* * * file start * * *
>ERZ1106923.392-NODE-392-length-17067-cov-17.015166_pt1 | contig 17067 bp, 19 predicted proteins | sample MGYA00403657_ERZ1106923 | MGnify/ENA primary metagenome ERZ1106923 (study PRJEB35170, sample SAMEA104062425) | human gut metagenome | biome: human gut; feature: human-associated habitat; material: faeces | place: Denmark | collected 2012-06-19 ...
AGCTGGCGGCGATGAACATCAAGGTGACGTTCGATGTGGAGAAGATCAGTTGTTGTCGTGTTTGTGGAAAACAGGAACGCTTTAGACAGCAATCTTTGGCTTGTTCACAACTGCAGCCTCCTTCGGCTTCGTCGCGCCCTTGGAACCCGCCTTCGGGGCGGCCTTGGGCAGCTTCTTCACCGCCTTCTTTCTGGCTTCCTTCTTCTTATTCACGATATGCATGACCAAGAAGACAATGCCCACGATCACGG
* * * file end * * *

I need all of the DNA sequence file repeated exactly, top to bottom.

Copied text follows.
>ERZ1106923.392-NODE-392-length-17067-cov-17.015166_pt1 | contig 17067 bp, 19 predicted proteins | sample MGYA00403657_ERZ1106923 | MGnify/ENA primary metagenome ERZ1106923 (study PRJEB35170, sample SAMEA104062425) | human gut metagenome | biome: human gut; feature: human-associated habitat; material: faeces | place: Denmark | collected 2012-06-19 ...
AGCTGGCGGCGATGAACATCAAGGTGACGTTCGATGTGGAGAAGATCAGTTGTTGTCGTGTTTGTGGAAAACAGGAACGCTTTAGACAGCAATCTTTGGCTTGTTCACAACTGCAGCCTCCTTCGGCTTCGTCGCGCCCTTGGAACCCGCCTTCGGGGCGGCCTTGGGCAGCTTCTTCACCGCCTTCTTTCTGGCTTCCTTCTTCTTATTCACGATATGCATGACCAAGAAGACAATGCCCACGATCACGG